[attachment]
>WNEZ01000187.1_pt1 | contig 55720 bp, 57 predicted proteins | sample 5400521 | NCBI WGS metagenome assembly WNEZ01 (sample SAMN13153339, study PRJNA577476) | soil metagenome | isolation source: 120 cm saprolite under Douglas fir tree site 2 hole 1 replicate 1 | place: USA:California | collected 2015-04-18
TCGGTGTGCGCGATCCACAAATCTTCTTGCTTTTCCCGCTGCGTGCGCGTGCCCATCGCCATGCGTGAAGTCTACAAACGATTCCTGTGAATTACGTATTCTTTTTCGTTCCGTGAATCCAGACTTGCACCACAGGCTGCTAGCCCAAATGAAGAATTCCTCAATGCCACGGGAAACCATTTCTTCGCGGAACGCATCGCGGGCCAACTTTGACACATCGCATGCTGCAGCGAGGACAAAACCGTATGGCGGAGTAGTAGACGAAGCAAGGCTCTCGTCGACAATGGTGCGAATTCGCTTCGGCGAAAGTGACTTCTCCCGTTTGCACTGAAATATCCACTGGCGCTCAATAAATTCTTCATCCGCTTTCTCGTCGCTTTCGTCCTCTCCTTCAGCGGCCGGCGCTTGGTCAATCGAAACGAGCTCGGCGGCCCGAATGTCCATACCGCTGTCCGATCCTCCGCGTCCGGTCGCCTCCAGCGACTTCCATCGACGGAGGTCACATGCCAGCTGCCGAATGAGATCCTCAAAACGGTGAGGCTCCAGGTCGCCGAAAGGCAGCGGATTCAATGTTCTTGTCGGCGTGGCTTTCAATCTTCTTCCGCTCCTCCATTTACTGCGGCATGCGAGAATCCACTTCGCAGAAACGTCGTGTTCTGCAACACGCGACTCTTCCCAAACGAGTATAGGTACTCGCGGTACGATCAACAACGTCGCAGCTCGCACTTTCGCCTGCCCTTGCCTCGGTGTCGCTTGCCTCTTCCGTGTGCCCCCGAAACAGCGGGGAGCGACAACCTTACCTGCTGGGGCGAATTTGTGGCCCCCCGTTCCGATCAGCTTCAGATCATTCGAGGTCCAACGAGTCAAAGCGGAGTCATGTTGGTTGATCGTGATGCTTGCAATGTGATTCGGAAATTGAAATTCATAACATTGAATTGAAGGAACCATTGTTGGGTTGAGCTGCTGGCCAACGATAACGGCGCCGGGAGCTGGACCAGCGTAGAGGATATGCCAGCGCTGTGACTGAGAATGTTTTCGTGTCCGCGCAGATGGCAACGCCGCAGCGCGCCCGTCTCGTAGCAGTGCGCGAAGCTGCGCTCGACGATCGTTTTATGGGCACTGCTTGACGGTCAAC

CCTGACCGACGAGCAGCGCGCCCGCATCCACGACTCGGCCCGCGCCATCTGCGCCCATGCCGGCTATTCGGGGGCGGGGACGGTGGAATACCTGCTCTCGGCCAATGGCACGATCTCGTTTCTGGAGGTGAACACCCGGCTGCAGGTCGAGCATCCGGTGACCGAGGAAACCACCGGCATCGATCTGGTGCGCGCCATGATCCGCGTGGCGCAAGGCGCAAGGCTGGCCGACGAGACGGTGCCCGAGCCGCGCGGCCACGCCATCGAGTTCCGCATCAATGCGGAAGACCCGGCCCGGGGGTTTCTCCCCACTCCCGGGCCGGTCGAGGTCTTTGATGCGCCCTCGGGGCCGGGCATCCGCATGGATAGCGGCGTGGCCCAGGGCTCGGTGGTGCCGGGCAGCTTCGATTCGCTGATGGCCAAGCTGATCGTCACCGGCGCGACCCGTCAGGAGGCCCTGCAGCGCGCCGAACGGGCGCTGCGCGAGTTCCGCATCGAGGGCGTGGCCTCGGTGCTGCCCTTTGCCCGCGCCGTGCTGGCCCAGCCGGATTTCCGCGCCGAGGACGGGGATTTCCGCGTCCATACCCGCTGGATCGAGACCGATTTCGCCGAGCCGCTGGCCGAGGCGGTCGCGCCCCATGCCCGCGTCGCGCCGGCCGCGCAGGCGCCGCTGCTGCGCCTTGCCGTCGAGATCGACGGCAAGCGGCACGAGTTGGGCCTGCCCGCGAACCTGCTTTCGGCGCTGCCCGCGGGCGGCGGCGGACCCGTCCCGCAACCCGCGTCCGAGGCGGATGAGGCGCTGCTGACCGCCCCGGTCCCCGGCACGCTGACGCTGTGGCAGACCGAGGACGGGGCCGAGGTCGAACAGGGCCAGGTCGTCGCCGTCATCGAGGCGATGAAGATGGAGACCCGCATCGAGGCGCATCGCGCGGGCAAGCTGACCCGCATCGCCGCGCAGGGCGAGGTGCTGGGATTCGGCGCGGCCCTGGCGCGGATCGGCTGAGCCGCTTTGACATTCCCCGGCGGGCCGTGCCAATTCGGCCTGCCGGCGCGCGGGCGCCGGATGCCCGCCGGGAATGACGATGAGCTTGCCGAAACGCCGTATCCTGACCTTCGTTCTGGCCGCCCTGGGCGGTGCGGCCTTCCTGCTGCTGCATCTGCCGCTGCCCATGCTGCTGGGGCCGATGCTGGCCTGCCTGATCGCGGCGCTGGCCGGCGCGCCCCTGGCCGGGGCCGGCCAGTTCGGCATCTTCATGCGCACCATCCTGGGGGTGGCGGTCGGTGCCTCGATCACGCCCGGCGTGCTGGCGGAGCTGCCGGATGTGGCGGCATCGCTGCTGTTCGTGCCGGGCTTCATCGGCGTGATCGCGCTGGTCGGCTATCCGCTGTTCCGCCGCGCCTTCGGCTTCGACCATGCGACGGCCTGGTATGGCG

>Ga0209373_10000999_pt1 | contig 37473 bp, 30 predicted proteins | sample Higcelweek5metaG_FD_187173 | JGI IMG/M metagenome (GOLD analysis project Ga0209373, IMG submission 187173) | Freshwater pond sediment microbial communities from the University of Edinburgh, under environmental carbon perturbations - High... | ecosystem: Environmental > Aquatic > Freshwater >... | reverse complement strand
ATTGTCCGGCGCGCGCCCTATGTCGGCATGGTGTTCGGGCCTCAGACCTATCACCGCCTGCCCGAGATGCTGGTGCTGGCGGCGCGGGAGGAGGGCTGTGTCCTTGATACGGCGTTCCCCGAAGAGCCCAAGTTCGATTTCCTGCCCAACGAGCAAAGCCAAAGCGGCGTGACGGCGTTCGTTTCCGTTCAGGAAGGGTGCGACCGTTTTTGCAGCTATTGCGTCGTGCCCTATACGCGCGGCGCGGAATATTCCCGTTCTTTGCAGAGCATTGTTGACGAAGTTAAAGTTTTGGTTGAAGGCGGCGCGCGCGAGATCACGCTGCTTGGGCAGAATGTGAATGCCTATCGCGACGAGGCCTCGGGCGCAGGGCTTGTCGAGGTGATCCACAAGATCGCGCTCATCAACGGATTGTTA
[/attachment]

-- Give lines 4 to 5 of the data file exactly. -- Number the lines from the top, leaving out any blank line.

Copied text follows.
>Ga0209373_10000999_pt1 | contig 37473 bp, 30 predicted proteins | sample Higcelweek5metaG_FD_187173 | JGI IMG/M metagenome (GOLD analysis project Ga0209373, IMG submission 187173) | Freshwater pond sediment microbial communities from the University of Edinburgh, under environmental carbon perturbations - High... | ecosystem: Environmental > Aquatic > Freshwater >... | reverse complement strand
ATTGTCCGGCGCGCGCCCTATGTCGGCATGGTGTTCGGGCCTCAGACCTATCACCGCCTGCCCGAGATGCTGGTGCTGGCGGCGCGGGAGGAGGGCTGTGTCCTTGATACGGCGTTCCCCGAAGAGCCCAAGTTCGATTTCCTGCCCAACGAGCAAAGCCAAAGCGGCGTGACGGCGTTCGTTTCCGTTCAGGAAGGGTGCGACCGTTTTTGCAGCTATTGCGTCGTGCCCTATACGCGCGGCGCGGAATATTCCCGTTCTTTGCAGAGCATTGTTGACGAAGTTAAAGTTTTGGTTGAAGGCGGCGCGCGCGAGATCACGCTGCTTGGGCAGAATGTGAATGCCTATCGCGACGAGGCCTCGGGCGCAGGGCTTGTCGAGGTGATCCACAAGATCGCGCTCATCAACGGATTGTTA